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Eurozone PMI Shows Limited Improvement Amid Lingering Contraction Concerns in September

OPEC+ agrees to increase output

The most anticipated OPEC+ meeting of the year turned out to be a damp squib in the end. OPEC+ agreed to increase output in July and August to 648,000 bpd from the previously agreed 432,000 bpd, with the increased allocation spread across all its members, including, you guessed it, Russia. Given most of OPEC can’t even meet their present targets, with only Saudi Arabia, the UAE, and possibly Iraq, having any sort of spare capacity, and with Russia under sanctions, the entire exercise was nothing more than window dressing.

It is clear which side OPEC’s bread is buttered on and you’d have to say Vladimir Putin is having a good week by his lowly standards. Progress in Eastern Ukraine, OPEC clearly not wanting to upset him, and now a Russian restriction on noble gas exports. (these are inert gases used in the production of semiconductors amongst other things) Ukraine previously produced 30% of the world’s noble gases by the way. He must be loving it when a plan comes together.

The minuscule increase in production was a sop to US President Biden but won’t change a thing in the supply/demand equation on international markets. President Biden is going to have to show up with a lot more goodies on the table during his upcoming visit to the Middle East to change that dynamic. Saber rattling against China, and a vacuous trade agreement that provided no access to US markets, as per his recent trip to Asia, just isn’t going to cut it. To paraphrase Jerry Maguire, if you want to cut Russian and Chinese influence everywhere Joe, show me the money.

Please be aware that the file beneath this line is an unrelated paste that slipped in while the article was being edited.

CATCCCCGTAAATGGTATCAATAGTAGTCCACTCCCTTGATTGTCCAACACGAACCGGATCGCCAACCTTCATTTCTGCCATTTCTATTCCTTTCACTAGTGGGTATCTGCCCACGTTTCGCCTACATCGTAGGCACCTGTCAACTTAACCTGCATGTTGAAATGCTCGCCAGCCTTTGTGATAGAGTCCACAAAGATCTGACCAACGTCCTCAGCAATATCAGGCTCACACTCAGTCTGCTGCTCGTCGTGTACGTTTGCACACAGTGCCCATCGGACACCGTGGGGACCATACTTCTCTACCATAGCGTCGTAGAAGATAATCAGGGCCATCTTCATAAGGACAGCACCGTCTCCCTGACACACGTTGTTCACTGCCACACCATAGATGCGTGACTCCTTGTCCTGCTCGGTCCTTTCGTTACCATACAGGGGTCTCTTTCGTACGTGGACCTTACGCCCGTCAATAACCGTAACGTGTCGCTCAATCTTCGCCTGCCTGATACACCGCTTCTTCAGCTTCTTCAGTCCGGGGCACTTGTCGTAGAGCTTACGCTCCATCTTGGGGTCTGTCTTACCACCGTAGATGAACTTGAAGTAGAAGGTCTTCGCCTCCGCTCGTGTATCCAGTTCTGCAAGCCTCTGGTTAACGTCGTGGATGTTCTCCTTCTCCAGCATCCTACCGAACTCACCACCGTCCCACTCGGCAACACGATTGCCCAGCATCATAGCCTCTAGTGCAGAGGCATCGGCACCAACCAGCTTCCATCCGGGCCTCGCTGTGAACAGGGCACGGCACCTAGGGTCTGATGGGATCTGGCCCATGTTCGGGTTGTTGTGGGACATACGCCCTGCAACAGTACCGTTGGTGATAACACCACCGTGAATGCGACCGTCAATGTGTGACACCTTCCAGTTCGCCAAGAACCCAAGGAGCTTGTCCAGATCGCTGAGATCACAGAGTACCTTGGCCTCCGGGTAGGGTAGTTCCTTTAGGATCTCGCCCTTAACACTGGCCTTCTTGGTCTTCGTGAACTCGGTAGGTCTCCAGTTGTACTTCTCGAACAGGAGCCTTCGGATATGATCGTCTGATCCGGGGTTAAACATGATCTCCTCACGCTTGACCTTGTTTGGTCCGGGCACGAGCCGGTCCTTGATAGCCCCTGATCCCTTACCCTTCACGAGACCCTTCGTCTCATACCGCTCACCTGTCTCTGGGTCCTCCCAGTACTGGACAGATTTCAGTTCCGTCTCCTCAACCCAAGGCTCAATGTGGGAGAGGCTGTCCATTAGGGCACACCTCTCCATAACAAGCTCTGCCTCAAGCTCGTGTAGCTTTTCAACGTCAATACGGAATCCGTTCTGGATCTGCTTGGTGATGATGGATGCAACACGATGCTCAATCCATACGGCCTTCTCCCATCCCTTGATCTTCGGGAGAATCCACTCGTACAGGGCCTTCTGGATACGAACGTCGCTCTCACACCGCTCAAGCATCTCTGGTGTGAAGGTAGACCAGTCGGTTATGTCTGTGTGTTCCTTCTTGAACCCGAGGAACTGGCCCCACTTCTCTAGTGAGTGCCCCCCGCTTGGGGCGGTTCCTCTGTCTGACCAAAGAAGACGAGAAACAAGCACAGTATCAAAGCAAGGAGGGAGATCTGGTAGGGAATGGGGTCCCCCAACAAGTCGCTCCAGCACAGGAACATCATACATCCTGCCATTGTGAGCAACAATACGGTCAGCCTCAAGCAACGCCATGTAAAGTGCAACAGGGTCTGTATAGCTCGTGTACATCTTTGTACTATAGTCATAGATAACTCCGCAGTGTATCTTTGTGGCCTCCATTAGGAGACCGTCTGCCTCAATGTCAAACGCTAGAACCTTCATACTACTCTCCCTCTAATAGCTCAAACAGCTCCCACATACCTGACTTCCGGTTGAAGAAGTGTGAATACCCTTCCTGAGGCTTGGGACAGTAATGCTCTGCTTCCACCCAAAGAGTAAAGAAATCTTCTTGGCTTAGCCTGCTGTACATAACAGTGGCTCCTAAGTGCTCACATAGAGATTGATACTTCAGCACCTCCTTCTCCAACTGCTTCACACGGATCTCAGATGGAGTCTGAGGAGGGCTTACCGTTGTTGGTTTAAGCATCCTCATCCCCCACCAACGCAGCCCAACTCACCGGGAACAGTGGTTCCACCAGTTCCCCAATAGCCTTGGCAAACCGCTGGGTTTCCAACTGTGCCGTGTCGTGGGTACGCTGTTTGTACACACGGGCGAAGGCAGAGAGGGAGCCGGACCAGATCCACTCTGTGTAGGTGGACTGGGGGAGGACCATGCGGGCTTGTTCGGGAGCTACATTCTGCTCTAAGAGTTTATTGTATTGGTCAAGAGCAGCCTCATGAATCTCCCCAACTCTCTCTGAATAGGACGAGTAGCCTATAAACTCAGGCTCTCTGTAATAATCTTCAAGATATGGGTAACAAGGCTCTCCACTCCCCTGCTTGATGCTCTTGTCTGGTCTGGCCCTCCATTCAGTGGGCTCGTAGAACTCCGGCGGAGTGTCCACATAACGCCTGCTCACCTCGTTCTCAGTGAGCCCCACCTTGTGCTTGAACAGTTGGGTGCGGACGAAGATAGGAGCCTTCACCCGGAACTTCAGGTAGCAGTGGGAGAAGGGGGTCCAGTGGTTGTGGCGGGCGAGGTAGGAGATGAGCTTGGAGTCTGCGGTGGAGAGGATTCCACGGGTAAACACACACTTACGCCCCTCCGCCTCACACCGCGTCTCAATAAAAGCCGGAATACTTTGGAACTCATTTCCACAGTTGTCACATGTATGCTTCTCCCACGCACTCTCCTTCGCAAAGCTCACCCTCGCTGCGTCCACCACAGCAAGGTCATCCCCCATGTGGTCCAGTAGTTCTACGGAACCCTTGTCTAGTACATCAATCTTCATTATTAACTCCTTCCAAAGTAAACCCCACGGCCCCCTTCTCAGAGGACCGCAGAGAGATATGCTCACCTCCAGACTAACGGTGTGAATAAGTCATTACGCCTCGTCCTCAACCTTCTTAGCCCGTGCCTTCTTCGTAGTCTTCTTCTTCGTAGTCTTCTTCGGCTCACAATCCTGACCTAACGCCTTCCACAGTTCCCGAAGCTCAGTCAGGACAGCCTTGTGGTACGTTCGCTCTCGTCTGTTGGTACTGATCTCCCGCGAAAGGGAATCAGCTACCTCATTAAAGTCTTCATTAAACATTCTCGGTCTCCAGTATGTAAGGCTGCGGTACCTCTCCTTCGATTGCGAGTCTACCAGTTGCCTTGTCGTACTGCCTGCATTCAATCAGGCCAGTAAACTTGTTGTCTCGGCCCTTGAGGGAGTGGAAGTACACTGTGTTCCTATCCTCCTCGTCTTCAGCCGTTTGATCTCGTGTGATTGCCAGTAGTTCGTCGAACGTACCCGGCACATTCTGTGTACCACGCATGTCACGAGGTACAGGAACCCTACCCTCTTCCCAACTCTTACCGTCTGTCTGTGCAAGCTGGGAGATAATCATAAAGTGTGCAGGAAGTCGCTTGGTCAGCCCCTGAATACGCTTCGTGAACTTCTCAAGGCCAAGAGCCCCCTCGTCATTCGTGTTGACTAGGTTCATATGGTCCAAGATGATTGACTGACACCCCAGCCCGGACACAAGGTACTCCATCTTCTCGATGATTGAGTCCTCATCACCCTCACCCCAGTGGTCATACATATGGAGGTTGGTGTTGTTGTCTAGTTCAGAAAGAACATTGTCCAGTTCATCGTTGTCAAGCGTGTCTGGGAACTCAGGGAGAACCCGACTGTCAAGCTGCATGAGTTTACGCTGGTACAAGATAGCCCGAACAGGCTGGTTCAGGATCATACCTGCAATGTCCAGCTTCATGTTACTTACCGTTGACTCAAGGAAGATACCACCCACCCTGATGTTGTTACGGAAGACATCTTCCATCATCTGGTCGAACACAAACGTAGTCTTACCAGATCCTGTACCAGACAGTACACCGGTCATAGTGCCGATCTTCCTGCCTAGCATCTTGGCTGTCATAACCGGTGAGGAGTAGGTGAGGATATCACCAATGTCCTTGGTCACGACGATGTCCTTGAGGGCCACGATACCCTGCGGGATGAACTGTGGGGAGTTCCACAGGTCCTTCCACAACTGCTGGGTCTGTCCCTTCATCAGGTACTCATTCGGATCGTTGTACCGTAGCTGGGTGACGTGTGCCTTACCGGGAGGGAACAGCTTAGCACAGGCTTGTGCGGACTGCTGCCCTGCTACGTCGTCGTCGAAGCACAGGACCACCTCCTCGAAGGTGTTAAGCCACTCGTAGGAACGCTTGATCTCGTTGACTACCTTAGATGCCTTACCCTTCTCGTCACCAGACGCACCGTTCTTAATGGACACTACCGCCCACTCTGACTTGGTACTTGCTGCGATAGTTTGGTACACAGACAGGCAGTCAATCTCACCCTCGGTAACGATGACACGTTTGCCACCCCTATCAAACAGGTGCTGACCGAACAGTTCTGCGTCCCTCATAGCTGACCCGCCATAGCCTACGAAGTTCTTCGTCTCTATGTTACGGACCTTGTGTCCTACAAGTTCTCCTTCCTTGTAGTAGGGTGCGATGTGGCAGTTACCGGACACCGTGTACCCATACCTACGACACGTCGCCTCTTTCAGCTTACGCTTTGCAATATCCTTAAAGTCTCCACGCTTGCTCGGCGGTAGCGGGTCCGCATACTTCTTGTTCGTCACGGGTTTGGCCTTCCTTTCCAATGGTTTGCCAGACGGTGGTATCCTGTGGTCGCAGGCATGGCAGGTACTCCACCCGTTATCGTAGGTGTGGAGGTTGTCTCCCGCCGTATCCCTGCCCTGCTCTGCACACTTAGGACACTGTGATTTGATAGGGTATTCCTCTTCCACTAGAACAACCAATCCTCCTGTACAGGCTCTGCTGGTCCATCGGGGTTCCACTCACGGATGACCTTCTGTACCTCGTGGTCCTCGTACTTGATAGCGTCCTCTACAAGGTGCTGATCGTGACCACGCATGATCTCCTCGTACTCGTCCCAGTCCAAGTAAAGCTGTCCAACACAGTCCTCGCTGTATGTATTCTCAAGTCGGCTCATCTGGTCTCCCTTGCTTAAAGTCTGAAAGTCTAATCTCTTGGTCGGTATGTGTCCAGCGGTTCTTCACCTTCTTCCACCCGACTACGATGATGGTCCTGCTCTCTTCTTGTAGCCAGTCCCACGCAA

Markets clearly felt the same as oil, which had plummeted pre-meeting on hopes of a much larger increase in production, reversed all their losses. Further indignity was served up by official US Crude Inventories, which plummeted by just over 5 million barrels overnight. That saw both Brent crude and WTI finish a huge turnaround, closing around 2.0% higher on the day.

With Brent crude and WTI within shouting distance of USD 120.00 a barrel, that made the overnight rally by US equities even stranger things. Wall Street booked impressive gains overnight and I can only put it down to a very weak ADP Employment release, only gaining 128,000 jobs, while April Building Permits fell by 0.60% and April Factory Orders MoM for April only rose by 0.30%.

It was the ADP Employment data that did though, even though it is an appalling indicator for the US Non-Farm Payrolls. I note the JOLTs data this week still showed two jobs for every unemployed American, something Lael Brainard also noted overnight. Still, why let reality get in the way of a good story? A slowing US economy equals less Fed tightening equals lower terminal interest rates equals buy everything. The rally by Wall Street sparked a correlated risk-on rally across the rest of the markets. US yields edged lower, the US dollar got thumped, with risk-sentiment fashionistas the euro, Australian dollar and New Zealand dollar booking impressive gains. Even Bitcoin and gold rallied as they are inflation hedges, I mean deflation hedges, I mean stagflation hedges; oh, never mind.